CIPP FAQs

Q: How many CIPP samples should be tested for a project?

A: The number of samples depends on the number of MH to MH sections. The inspector typically dictates when tests should be performed and authorizes payment directly by the owner. The contractor, by contract specified requirement, should provide a sample for every line section installed.

 

Q: Why is CIPP water inversion and curing considered to have a 50 year design life?

A: The long term life of a CIPP is predicted to be 50 years based on a documented installation about 40 years ago. Water is definitively the oldest curing technique, but more efficient methods such as steam and UV light have been developed and will achieve the same end result when executed properly. Regardless of the method, the achievement of a fully cured pipe is what is important.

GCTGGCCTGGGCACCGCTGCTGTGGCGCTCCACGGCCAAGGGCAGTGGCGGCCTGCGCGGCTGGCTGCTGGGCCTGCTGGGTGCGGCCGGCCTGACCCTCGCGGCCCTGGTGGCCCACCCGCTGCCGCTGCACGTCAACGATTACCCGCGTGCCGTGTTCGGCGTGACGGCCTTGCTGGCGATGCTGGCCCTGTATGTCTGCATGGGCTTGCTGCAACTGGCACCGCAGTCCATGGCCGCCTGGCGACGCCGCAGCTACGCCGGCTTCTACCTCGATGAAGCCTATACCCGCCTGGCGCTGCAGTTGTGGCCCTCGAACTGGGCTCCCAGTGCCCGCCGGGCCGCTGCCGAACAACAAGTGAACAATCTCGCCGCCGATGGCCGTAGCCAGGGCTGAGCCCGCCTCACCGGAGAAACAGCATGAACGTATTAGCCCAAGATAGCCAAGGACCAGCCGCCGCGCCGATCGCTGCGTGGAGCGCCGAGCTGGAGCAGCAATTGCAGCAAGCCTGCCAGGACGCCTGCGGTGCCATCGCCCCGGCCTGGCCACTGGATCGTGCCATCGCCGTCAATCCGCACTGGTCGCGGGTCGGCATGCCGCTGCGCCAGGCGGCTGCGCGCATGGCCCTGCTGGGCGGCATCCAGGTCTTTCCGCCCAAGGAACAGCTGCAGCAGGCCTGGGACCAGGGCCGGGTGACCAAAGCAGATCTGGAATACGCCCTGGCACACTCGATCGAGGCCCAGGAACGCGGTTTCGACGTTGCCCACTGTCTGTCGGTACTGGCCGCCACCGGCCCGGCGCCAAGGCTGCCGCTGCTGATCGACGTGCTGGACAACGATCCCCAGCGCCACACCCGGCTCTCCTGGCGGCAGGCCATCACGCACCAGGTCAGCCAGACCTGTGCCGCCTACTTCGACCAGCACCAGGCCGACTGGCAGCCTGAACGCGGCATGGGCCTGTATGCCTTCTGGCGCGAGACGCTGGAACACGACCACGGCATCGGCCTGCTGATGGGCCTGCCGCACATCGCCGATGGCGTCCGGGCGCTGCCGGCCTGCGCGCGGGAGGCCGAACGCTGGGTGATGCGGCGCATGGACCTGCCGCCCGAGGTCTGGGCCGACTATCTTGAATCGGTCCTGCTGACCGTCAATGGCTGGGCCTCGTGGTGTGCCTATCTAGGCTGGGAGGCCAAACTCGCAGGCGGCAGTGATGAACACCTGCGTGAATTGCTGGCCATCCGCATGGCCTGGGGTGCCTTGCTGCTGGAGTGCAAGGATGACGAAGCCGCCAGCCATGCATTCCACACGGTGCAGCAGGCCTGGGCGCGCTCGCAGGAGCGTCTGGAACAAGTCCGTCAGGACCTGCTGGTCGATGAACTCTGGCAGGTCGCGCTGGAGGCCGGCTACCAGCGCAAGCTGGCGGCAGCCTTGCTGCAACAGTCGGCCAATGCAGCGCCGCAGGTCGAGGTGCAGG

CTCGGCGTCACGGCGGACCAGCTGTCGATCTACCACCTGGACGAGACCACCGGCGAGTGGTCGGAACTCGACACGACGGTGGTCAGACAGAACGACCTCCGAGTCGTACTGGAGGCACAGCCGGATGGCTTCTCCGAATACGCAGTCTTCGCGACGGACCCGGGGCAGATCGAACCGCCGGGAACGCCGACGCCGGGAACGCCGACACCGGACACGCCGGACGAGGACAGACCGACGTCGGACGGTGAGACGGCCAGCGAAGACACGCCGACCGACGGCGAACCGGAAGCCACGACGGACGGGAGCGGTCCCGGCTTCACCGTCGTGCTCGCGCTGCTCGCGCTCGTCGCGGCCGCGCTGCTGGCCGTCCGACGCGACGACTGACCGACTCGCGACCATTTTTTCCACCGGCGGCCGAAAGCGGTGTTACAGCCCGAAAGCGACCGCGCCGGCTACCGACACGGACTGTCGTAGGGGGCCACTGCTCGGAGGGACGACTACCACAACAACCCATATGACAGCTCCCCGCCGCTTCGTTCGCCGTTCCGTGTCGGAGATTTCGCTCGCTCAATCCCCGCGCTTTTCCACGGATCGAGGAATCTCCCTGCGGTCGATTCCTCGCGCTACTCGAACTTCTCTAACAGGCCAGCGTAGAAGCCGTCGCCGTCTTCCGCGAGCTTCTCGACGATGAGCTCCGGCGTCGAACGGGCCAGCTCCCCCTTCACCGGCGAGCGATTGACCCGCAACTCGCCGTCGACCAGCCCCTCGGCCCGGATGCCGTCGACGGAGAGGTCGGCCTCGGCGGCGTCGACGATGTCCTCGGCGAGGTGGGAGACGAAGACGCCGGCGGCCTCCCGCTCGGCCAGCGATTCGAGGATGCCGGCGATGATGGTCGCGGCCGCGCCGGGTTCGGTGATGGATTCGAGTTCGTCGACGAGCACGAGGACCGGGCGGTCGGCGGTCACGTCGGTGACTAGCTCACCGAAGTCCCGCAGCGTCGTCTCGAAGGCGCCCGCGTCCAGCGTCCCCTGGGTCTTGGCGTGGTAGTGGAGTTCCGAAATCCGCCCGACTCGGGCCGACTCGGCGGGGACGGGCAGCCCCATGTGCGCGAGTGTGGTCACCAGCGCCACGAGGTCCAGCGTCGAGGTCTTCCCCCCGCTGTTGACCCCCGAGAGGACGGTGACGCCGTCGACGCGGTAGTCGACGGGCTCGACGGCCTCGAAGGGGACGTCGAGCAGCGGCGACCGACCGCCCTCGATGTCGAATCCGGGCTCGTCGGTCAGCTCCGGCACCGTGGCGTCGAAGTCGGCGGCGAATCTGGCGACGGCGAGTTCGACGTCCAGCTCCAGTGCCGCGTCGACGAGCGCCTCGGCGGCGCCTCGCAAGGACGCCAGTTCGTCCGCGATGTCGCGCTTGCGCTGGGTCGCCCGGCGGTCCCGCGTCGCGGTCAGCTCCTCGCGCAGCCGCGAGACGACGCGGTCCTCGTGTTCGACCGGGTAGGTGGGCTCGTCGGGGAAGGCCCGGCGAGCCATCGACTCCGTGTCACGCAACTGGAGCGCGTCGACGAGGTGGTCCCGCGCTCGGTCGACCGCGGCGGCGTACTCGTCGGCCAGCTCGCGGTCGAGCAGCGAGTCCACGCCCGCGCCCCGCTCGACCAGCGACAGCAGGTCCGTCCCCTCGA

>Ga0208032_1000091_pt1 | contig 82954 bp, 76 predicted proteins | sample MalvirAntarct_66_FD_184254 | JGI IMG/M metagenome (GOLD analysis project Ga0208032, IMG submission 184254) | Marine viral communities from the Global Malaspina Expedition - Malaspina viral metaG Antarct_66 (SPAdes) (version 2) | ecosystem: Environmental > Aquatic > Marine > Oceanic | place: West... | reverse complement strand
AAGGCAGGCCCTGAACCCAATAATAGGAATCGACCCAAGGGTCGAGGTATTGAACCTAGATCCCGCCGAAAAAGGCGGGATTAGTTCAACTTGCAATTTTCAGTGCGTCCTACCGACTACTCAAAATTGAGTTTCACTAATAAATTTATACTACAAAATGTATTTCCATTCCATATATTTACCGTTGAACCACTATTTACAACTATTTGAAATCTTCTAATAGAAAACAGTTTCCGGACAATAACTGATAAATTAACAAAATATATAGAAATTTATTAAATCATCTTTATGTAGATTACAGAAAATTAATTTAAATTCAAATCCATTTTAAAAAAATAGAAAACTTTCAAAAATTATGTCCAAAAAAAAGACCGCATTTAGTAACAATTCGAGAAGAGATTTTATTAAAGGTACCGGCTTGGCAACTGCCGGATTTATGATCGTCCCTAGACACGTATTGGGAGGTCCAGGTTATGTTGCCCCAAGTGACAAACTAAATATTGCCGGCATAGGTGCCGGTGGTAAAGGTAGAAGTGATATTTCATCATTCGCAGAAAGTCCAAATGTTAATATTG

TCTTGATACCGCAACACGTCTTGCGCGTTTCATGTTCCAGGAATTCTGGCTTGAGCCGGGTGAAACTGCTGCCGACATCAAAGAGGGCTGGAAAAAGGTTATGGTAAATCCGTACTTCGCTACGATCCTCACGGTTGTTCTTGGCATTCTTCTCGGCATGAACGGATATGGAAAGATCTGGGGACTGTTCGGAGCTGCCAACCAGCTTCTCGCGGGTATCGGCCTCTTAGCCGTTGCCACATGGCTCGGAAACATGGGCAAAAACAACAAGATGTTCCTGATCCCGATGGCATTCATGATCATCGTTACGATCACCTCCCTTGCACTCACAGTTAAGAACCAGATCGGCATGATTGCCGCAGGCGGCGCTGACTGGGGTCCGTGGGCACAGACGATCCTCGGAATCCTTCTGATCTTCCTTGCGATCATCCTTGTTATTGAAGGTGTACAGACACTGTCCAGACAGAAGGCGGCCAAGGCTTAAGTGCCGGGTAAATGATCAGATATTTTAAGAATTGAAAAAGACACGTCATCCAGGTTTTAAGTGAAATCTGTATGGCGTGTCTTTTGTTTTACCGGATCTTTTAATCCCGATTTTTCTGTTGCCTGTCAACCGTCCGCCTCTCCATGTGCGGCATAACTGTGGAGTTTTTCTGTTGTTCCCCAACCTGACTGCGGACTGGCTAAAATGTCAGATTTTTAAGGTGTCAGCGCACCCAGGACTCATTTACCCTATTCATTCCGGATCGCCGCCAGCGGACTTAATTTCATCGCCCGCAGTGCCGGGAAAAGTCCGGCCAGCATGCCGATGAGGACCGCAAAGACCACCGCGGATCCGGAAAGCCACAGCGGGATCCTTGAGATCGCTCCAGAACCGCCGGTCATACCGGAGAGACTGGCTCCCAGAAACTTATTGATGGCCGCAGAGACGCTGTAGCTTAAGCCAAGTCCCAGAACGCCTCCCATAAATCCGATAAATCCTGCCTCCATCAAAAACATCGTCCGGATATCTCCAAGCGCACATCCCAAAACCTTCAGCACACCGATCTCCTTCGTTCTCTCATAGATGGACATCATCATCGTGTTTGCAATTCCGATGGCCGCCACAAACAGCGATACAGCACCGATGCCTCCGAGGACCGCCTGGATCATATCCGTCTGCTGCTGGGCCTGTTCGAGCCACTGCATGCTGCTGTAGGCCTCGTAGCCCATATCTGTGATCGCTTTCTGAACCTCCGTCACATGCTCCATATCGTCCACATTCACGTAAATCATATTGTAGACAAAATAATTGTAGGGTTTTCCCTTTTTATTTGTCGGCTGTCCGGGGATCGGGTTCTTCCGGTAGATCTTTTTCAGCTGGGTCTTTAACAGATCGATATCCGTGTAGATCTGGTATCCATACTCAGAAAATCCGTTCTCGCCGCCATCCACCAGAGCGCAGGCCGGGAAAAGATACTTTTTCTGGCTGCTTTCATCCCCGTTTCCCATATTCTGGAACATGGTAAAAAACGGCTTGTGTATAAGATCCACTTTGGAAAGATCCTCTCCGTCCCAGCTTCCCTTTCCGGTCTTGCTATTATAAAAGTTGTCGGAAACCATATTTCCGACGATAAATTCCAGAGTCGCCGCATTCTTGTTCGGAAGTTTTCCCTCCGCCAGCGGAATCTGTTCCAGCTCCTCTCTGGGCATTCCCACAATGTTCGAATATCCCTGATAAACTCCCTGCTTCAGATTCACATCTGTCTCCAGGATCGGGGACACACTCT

Q: Are wrinkles/fins in CIPP a problem?

A: It depends on their location and configuration. Removal of wrinkles or fins is recommended when they exceed a certain height and are located in the invert and affect the flow characteristics of the pipe or can cause excessive flow backup or maintenance issues. Wrinkling is often the result of excess of liner material, for instance installing a 15 inch liner into a 12 inch pipe. Wrinkles in the radial (circumferential) direction are typically more critical than the ones in the longitudinal direction. Radial wrinkles affect the flow characteristics and may allow for debris build‐up in the pipe. Radial wrinkles located at the pipe invert generally create more issues than the ones located at the pipe crown.

 

Q: How are wrinkles/fins removed?

A: Wrinkles or fins can be readily removed on thin liners using a wire brush technique and on thicker liners using a cutting blade. If the wrinkles or fins have cured in a tight configuration causing the resin to be contiguous in the fin crosssection then removal of the fin should require no additional repair. If they have not cured in a tight configuration and the resin is not contiguous across the wrinkle, a short liner repair should be installed where the wrinkles or fins have been removed. If the repair is extensive the contractor may choose to install a thin liner into the entire section instead of multiple short liner repairs.